The Goldendale Sentinel - Headlines & History since 1879

By Akasha Spino-Bybee

Local woman honored for preserving western heritage



ODES TO THE OLD WEST: Goldendale's Virginia Bennett has won major awards for her iconographic cowboy poetry despite serious health issues.

Many people are aware of the old cowboy way of life, the days when there were shootouts to draw for, saloons to drink at, and outlaws to be fought. Although the culture is still widely recognized, it is no longer a popular way to live-except for some. Some are even honored for doing so, preserving the culture and working in a positive way to forward it.

Virginia Bennett, born and raised in New Hampshire, has loved the western culture since she was a kid, seeing her grandfather farm with ox and cattle teams and watching old cartoons about cowboys on TV.

"I grew up with a love for horses, and of course everything I saw on TV at the time made a big impact on me and my appreciation for Western culture," says Bennett. "I always wanted to live out west, and as soon as I graduated from high school, I hitched a ride to Arizona and after getting my first job, I bought a horse. Then I started barrel racing around the state where I met my husband, Pete. After we got married, I would work with him on the ranches he managed."

It was while they were living on a ranch in eastern Colorado that Bennett's cowboy poetry was first published in different agricultural journals and newspapers. "And because I enjoyed English and writing poetry, I started sending in my own poems about the Western lifestyle. These journals wound up publishing my work rather often," says Bennett. "In 1990, I was invited to perform at a cowboy poetry gathering in Durango, Colo. One of the listeners told the Western Folk Life group about me, and I was invited to go to the National Cowboy Poetry Gathering in Elko, Nev. Because of that acceptance and encouragement, I began to write more and more."

Over the years to come, Bennett received several awards for her cowboy poetry and anthologies and was even featured on PBS and NPR specials. "All of those years my husband and I spent working on ranches, I broke horses for people-I really enjoyed it," says Bennett. "My husband and I eventually moved to work on a ranch in Paso Lobo, Calif., where I was a horse trainer. In 2004, I was in a bad horse wreck that changed my life completely. I shattered the C1 in my neck and suffered from what is called 'internal decapitation,' when the skull is severed from the spine due to breaking of the neck." This accident took away Bennett's ability to ride horses and the ability to write and perform her beloved cowboy poetry.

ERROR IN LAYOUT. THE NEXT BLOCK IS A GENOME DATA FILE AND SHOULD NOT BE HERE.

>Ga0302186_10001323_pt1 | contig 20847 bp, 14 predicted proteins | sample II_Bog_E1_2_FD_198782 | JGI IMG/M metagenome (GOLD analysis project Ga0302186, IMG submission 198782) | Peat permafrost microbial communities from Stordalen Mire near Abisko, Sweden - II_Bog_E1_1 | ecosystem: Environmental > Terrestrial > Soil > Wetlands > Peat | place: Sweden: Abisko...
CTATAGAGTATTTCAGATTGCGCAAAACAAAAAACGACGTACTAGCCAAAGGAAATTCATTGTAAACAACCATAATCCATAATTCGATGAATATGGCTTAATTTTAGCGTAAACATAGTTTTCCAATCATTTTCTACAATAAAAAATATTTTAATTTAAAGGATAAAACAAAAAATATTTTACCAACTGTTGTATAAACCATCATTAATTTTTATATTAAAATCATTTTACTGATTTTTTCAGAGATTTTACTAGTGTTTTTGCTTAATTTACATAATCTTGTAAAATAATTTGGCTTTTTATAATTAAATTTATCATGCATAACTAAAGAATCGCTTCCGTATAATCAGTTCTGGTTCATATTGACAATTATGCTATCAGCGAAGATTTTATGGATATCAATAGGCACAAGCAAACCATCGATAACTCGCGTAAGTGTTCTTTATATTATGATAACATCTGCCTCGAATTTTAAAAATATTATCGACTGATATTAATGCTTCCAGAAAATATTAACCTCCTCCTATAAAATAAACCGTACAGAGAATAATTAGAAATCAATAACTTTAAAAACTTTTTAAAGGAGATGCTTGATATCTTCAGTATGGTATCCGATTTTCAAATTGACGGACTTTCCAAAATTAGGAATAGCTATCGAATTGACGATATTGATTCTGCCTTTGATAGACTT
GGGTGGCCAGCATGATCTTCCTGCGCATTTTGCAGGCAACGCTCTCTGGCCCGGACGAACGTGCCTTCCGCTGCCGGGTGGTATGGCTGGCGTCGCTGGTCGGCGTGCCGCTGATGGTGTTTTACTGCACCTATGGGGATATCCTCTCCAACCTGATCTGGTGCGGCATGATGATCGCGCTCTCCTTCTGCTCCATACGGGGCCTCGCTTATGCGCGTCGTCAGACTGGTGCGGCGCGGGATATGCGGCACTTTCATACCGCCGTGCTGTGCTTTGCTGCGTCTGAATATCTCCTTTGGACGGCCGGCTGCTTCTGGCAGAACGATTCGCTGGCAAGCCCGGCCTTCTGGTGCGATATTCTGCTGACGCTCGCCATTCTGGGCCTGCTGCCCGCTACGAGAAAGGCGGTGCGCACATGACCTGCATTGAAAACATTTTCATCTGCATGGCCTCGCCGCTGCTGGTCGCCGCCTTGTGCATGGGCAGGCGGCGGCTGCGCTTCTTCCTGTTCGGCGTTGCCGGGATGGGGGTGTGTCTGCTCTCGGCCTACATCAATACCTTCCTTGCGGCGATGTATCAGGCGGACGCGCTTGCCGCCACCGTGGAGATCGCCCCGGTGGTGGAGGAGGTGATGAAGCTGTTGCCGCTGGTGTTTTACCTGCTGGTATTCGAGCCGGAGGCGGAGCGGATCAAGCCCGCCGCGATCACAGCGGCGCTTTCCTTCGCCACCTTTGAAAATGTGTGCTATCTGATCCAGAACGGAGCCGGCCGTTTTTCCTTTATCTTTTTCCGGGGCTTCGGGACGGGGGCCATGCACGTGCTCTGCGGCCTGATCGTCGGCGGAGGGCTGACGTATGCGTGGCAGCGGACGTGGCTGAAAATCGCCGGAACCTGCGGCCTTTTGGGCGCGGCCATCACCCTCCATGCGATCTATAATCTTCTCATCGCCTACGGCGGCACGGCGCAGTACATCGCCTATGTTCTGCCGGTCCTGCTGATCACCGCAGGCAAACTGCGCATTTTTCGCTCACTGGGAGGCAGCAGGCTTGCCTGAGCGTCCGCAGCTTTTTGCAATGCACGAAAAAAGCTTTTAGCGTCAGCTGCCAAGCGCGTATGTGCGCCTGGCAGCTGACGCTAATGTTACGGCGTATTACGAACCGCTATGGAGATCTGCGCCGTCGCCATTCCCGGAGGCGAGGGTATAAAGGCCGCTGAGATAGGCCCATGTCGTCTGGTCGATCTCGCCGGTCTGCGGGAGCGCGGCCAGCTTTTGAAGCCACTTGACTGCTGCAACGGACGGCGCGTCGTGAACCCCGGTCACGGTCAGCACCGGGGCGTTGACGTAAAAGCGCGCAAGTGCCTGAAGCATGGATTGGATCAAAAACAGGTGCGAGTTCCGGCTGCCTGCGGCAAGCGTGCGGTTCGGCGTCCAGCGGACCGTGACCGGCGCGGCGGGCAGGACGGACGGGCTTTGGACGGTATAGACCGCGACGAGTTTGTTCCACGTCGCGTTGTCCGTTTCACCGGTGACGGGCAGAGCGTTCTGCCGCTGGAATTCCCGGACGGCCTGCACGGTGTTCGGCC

"After a while, I realized I was 100 percent disabled, and my husband was ready to retire, so we moved to Northern Washington, and in 2007 we moved to Goldendale," says Bennett. The Academy of Western Artists (AWA), a non-profit 501C3 organization, meet annually to give custom-designed statues as awards to people at the top of their field (Bennett's being cowboy poetry). Bennett has been recognized by this world-renowned organization twice, once in 2007 when she won the "Best Collaboration/Poet & Musician" for "El Fuego" which was a poem she wrote that was performed by Curly Musgrave. The second time she was recognized by the AWA, Bennett received the "Will Rodgers Cowgirl Poet of the Year" award in 2014. "Bennett was recognized for the award because she has contributed a lot to the Western culture over a long period of time," says Bobby Newton, director of the AWA. "Although she hasn't been able to do much lately because of health problems, what she has done has been a positive influence on us, and we wanted to express our thanks."

To read some of Bennett's work as well as learn some more biographical information, go online to For more information about the AWA, go online to For any other information about Bennett or the AWA, contact Vernell Hackett by calling (615) 356-8176 or by emailing her at


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